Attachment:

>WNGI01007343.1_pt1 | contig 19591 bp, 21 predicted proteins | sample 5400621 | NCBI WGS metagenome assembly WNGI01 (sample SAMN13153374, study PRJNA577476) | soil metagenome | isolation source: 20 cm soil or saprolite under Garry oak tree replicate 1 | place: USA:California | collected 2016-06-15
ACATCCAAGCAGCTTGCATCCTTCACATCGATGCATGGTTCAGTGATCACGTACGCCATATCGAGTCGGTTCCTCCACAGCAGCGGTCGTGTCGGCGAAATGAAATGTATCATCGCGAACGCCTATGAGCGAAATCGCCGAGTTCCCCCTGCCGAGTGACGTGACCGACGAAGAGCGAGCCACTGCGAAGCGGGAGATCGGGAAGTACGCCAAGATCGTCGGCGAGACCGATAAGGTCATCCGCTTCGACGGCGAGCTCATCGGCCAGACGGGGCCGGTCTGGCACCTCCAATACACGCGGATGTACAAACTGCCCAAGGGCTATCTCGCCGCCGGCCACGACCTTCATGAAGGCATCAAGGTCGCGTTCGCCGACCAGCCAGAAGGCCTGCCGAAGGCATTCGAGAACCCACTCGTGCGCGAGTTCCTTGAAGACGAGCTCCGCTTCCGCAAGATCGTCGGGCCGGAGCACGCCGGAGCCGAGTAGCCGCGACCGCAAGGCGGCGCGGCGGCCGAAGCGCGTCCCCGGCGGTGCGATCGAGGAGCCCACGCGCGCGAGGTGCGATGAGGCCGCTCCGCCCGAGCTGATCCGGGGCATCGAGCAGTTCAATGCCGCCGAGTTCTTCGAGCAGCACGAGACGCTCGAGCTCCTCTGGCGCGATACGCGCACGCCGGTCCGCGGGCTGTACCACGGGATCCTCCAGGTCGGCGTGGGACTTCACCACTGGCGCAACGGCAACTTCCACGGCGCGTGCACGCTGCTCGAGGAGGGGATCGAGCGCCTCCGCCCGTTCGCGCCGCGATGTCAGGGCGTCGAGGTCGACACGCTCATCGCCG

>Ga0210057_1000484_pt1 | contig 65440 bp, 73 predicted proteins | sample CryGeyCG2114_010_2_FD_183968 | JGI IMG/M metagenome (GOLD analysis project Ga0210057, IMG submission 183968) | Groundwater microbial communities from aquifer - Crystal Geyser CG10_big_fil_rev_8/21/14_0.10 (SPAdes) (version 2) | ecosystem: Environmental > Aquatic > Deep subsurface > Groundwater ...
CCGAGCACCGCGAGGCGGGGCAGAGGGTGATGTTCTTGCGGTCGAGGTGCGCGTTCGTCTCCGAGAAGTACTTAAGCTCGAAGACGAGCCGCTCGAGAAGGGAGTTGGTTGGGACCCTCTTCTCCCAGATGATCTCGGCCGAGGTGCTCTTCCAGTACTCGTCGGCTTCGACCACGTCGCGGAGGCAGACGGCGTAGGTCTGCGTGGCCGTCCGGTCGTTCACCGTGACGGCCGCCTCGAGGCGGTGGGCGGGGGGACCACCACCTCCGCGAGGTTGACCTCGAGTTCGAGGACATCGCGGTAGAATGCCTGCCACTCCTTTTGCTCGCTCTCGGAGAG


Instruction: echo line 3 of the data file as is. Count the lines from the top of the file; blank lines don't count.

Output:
>Ga0210057_1000484_pt1 | contig 65440 bp, 73 predicted proteins | sample CryGeyCG2114_010_2_FD_183968 | JGI IMG/M metagenome (GOLD analysis project Ga0210057, IMG submission 183968) | Groundwater microbial communities from aquifer - Crystal Geyser CG10_big_fil_rev_8/21/14_0.10 (SPAdes) (version 2) | ecosystem: Environmental > Aquatic > Deep subsurface > Groundwater ...